Book review: Faithless, by Kjell Ola Dahl

28 08 2017

Kjell Ola Dahl is a Norwegian writer who, amongst other works, has written around a dozen crime novels featuring the Oslo detectives Frølich and Gunnarstranda. His work (most of which, at this point, has not seen English translation) has won the Riverton Award and has been shortlisted for the Glass Key and Martin Beck awards.


Faithless (Kvinnen i plast, 2010, translated by Don Bartlett) opens, in the small hours, with Detective Frank Frølich on stakeout outside the home of suspected underworld figure Kadir Zahid. When a woman, Veronika Undset, leaves Zahid’s residence in the early morning, Frølich decides to bring her in for questioning. Undset claims ignorance of any illegal activities in which Zahid might be involved, but a search of her handbag reveals a small quantity of cocaine concealed in an empty cigarette lighter. She’s issued a fine and released with a caution. A few days later, she’s found dead from a large number of stab wounds; her body also shows signs of postmortem exposure to boiling water, applied presumably for the removal of DNA evidence following a sexual assault. In the interval between her questioning and her death, Frølich has learnt that she’s the fiancée of his estranged friend Karl Anders Fransgård, whose alibi for the night of Undset’s death transpires to be unreliable …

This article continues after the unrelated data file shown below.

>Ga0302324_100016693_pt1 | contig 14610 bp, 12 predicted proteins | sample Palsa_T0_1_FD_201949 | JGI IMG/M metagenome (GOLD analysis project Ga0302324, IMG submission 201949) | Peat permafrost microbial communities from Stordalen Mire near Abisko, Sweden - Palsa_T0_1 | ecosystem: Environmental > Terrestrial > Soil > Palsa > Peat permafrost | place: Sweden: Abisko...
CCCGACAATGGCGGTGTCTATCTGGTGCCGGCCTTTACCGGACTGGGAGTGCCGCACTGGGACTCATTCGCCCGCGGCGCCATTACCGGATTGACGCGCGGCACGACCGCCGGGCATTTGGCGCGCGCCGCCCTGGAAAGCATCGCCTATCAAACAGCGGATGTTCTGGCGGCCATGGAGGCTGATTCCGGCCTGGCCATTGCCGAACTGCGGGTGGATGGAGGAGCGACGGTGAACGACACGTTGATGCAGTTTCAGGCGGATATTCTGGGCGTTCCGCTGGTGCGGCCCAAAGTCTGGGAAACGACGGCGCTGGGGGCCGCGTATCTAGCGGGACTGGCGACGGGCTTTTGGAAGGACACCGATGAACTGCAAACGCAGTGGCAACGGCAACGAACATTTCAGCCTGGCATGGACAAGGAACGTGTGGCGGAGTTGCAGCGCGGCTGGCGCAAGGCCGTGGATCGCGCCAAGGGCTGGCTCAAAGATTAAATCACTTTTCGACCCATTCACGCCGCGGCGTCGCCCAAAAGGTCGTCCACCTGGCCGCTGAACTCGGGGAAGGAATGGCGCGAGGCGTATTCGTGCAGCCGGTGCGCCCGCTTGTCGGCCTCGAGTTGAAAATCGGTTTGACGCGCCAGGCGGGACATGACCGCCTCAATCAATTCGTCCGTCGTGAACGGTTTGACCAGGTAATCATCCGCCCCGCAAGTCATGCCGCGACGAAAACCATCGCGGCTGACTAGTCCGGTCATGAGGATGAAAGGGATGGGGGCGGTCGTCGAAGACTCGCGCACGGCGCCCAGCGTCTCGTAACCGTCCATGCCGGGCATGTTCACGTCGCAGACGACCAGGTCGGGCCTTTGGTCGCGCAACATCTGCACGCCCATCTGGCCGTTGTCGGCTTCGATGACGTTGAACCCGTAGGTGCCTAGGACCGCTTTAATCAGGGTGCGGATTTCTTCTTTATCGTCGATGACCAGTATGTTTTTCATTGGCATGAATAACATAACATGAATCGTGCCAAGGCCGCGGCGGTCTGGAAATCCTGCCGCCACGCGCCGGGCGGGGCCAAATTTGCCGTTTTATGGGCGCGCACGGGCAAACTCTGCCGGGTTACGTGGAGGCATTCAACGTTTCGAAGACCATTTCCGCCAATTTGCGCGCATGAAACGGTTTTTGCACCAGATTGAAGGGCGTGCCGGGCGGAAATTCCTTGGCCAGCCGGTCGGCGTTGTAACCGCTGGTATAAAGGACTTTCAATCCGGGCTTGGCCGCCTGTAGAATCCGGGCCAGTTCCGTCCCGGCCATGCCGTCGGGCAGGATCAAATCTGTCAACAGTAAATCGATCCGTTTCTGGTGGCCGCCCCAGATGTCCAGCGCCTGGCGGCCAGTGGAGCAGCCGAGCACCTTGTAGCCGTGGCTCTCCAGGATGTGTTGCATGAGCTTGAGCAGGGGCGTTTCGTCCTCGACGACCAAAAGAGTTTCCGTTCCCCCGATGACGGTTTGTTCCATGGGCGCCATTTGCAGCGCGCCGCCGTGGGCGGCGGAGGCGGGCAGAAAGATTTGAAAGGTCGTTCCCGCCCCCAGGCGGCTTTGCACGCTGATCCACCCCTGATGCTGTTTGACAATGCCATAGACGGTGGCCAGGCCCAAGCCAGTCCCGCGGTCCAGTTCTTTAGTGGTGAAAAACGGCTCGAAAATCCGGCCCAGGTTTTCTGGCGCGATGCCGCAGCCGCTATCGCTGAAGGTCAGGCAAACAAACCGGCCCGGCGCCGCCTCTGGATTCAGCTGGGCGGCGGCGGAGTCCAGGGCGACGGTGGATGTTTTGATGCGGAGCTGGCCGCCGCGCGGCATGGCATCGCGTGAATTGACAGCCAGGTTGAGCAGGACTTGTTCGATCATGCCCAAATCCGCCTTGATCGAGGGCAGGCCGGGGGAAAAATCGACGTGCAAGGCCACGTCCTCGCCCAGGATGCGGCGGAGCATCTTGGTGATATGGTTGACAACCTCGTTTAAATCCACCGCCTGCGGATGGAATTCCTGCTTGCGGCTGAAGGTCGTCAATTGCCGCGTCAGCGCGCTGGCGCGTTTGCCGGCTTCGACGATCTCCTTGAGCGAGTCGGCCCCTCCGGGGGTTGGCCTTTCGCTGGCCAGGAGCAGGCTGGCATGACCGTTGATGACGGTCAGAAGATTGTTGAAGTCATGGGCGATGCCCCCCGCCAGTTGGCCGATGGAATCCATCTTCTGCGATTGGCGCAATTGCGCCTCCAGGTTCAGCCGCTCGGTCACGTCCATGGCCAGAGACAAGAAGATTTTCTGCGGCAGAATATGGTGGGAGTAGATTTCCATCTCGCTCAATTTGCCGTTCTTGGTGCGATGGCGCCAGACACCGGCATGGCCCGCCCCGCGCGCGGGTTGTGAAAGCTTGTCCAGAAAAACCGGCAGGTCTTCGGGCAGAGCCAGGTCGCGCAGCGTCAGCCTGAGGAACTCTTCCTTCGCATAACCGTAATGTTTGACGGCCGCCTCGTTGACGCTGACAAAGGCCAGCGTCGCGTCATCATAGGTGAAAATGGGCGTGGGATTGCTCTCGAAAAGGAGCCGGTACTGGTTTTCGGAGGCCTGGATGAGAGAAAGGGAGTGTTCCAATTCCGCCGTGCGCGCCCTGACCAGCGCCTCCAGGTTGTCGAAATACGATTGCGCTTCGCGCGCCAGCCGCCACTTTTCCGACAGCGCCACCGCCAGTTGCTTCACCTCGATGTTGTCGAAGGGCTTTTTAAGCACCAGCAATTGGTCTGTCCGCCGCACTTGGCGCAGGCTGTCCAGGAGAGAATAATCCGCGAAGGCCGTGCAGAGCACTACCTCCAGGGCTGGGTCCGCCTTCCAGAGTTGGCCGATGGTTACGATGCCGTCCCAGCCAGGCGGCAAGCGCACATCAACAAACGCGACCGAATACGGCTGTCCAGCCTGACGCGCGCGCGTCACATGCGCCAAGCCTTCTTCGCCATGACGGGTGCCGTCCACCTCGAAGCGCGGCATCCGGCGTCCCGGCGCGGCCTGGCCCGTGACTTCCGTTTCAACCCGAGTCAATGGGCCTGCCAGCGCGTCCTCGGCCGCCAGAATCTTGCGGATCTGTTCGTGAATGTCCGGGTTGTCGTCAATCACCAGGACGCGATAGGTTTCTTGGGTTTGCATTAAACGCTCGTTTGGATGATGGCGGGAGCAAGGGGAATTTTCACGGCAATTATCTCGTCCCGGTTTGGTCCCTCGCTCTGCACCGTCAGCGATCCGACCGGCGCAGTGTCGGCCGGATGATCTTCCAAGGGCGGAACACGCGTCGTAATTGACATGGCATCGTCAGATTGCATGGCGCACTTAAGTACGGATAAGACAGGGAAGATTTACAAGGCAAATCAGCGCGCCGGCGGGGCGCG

Faithless is a busy, scrappy procedural with a complicated setup. (As if the Undset investigation weren’t enough, Frølich is also puzzling over the disappearance of an African summer student, last seen late one night in the company of an indie film director, while his colleague Lena is wondering just how far to push her relationship with an overly-aggressive police officer.) It’s interesting, aside from the ins and outs of the investigation per se, for its warts-and-all portrayal of the mindsets of the officers involved. I suspect it’s not the ideal introduction to the Frølich & Gunnarstranda series, since it occurs quite late in the sequence and may well rely on the reader’s prior understanding of the characters involved, but it’s deftly plotted and manages at several points to overturn the reader’s developing suspicions.




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